Leaders are usually quick to act. However, without careful examination of a problem, leaders often make decisions that simply treat a symptom, rather than address the true cause of an issue. Great leaders don’t make decisions based on superficial information; instead, they dig deep enough to provide real, problem-solving solutions.
Shop & Yard Support
The situation: “Our yard manager is weak. He never gets us the materials and equipment when we need it.” When faced with this information, the quick decision would be to find a new equipment manager—problem solved. Or is it? Digging deeper on one of the most common issues within construction companies will expose a more insidious root cause. Consider your supervision—how many calls to the equipment manager occur daily? Better yet, how many calls would be constituted as emergency calls? Table 1 depicts an alarming phenomenon. During a 7-week span, the ratio of calls reflected was, at worst, 22 to 1 of emergencies to planned calls and, at best, 4 to 1. Emergencies in the construction industry are commonplace, and that likely won’t change. However, they often become the rule rather than the exception. Too often, reactionary behaviors take priority over proactive planning. Costs associated with emergency deliveries, quick shipments, last-minute rentals and lost productivity can quickly erode margins. The knee-jerk reaction is to cast blame on the equipment manager, when the real culpability lies in the reactive behavior of the field leaders.
The situation: “Our controller/CFO isn’t doing a great job. Our collections are out of whack.” This is a classic case of shooting the messenger. For many organizations, the finance department is the last bastion of money management. The reality is that many of the issues concerning timely collection fall on the operations team. Who is closest to the project? Who influences the invoicing process? Who handles those pesky change orders that often snarl collections? Accounting may have a stake in the process, but if the managers are hands off, no one is truly managing the money.
Cost Overruns: Part 1
The situation: “Our estimating is horrible. We always bust the budget.” The fault here lies with more than just the estimator. For instance, if estimating does not receive adequate feedback on projects through some sort of post-job review, how can they be expected to learn from any mistakes? Do project teams close the loop on all project costs, including items that may have impacted costs (items they beat the budget on, but estimating never hears about)? Do estimators have a true understanding of the issues related to cost-to-complete exercises? These sometimes look like works of fiction, as they are often the result of project managers manipulating cost codes. Ultimately, complications in the estimating process stem from a lack of job-cost integrity across the company.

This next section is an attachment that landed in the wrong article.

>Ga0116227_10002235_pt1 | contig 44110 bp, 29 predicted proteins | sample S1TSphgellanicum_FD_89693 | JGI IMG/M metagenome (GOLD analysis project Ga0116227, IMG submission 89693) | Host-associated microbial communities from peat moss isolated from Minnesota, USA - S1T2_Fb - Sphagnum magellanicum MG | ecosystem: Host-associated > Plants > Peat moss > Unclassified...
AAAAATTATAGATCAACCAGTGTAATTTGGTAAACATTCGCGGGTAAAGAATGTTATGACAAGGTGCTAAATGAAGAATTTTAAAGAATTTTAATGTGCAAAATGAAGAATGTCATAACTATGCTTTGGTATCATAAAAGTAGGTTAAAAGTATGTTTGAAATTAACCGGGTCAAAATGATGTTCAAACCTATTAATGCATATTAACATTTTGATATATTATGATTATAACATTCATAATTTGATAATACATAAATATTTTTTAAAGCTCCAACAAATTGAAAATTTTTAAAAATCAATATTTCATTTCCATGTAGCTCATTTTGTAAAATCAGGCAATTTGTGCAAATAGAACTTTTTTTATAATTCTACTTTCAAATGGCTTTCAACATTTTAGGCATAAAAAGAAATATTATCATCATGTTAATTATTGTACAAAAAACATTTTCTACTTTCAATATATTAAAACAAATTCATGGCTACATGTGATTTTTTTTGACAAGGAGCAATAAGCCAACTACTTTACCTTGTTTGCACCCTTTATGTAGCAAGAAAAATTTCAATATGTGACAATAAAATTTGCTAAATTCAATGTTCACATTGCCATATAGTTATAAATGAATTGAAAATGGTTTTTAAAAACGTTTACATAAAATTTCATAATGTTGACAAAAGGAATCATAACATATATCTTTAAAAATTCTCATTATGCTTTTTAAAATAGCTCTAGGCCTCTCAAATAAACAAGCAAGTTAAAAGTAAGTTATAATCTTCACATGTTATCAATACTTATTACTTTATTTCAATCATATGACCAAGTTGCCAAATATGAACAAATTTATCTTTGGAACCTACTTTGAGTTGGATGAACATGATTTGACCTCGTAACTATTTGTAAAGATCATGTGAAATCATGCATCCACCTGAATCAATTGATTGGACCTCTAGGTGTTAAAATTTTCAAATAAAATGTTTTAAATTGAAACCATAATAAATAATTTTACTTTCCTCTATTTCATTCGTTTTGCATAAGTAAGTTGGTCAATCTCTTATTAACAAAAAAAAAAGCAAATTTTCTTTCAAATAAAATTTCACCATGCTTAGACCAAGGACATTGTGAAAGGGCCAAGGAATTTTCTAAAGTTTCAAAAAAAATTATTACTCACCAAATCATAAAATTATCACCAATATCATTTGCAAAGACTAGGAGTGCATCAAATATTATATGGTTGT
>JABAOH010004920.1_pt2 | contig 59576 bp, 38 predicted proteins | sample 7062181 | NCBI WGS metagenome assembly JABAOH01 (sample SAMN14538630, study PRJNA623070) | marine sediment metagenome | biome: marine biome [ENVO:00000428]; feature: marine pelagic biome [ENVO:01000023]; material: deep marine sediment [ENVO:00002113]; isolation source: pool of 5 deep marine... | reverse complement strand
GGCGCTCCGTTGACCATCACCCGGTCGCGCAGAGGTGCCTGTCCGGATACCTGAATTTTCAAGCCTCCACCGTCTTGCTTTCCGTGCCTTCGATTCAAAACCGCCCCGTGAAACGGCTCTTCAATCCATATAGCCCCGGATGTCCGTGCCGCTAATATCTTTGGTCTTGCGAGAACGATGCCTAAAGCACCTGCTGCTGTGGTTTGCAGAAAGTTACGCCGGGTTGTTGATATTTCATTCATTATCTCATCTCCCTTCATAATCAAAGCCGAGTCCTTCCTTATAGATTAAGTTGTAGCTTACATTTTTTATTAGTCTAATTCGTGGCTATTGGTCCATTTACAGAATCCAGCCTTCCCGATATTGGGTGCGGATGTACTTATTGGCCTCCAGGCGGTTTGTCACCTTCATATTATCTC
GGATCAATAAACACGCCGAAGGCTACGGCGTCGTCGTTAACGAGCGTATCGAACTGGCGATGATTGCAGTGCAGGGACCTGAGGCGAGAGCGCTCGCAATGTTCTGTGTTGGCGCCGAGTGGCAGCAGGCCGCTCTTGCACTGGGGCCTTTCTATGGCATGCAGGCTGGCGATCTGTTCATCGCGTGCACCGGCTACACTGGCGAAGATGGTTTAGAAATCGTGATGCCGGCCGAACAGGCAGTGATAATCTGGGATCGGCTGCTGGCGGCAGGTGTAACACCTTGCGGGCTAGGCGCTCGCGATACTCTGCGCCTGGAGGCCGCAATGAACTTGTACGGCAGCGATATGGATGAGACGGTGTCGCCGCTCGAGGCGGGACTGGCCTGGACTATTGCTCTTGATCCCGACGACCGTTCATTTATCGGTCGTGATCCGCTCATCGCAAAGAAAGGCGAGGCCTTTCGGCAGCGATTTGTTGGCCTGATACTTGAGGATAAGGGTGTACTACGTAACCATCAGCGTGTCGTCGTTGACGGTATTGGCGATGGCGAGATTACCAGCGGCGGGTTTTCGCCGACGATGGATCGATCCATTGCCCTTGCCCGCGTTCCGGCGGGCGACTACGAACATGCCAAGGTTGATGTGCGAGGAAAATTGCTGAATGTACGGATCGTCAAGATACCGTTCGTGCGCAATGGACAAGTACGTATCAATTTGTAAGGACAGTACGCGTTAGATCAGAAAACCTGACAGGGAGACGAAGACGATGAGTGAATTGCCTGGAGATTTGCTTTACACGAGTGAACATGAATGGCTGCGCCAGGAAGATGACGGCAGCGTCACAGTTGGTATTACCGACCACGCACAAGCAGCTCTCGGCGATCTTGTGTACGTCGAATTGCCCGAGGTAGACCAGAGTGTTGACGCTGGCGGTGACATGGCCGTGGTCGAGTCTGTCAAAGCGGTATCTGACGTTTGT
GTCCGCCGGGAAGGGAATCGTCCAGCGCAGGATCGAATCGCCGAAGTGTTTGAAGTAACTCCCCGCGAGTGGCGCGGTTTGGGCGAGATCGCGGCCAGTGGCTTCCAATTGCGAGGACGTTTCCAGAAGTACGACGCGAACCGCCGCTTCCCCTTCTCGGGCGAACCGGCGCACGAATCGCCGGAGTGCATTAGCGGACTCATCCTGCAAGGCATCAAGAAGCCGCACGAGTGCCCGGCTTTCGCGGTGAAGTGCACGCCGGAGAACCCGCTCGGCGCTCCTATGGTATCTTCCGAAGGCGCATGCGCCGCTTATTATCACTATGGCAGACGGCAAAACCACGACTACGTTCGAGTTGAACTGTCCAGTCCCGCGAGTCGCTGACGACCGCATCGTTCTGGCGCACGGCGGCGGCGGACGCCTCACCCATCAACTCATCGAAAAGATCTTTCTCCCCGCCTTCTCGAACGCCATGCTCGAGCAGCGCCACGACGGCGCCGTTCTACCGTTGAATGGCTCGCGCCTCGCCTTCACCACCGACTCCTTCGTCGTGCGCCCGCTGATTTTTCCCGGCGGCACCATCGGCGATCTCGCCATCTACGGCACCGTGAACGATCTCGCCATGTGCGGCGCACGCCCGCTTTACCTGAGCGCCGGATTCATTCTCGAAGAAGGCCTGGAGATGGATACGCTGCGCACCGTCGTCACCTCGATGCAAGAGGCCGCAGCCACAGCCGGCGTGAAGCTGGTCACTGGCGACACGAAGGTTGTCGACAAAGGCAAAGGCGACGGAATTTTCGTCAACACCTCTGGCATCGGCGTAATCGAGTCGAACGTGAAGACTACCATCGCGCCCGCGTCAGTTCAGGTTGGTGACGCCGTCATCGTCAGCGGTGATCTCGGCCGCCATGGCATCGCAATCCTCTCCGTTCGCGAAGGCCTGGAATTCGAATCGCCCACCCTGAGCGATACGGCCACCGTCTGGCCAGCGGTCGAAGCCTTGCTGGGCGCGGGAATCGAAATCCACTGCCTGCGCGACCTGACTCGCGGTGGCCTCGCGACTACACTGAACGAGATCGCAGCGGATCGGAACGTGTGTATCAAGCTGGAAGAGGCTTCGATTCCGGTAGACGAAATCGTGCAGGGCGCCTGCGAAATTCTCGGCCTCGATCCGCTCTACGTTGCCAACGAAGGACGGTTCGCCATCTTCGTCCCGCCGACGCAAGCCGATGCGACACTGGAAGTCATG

Cost Overruns: Part 2
The situation: “We cannot make money on [insert phase code here]. Maybe we should get out of that business.” This is a profound business decision—where to play and when to exit. However, consider this scenario: A drywall company has three labor cost codes—framing, drywall and finishing. A superintendent charges time to the framing code, only to realize they are over budget in that category.
So, the superintendent moves the time to the drywall code but overruns that budget as well.
Finally, after entering the finishing stage and subsequently exceeding that budget, the company deduces that it is a poor finishing company. The firm may actually be strong at finishing, but the cost reports show otherwise. First, ask why a superintendent would charge time inappropriately. Is it ego? Is it to avoid an awkward conversation or a write-up? Examine the root cause first. Once determined, leaders can then make more informed decisions on what trades, niches or markets in which they truly have a competitive advantage.
The situation: “We must not be paying our people enough because they keep leaving.” Compensation is a tricky game that seemingly never has a strong solution. However, don’t assume that compensation is the real reason behind employee flight. Most often, people leave companies because their relationships with their immediate supervisor and the office culture are lacking. Many employees will work for less when they are surrounded by a strong team that has a positive culture. There is no question that some individuals are monetarily motivated, but it would be faulty to view everyone through this same lens. An organization can spend a great deal of money on this problem, only to find that the problem is toxic company culture.
The Best Customer
The situation: “They are our best customer. We’ve worked for them for years, and they give us all of their work. Yet, we never make any money.” Rather than looking at the share of the customer’s wallet, look at why they are selecting your business. If the answer is because you offer the lowest bids, you might have correctly correlated your success rate to your declining margins. Many customers will accept mediocrity, especially if they have budgetary considerations. If they see no additional value, the only equalizer is cost. A company not routinely examining their estimating versus actual costs on a client, niche and market basis could essentially be providing free work. Ensure that you are being selected for the right reasons.
Decision making is not easy, and in a sea of data, it is tough to stay informed when business is moving quickly. Senior leaders must take stock in their strategies and avoid these status quo responses. Without discernment, it is easy to operate under clouded judgment.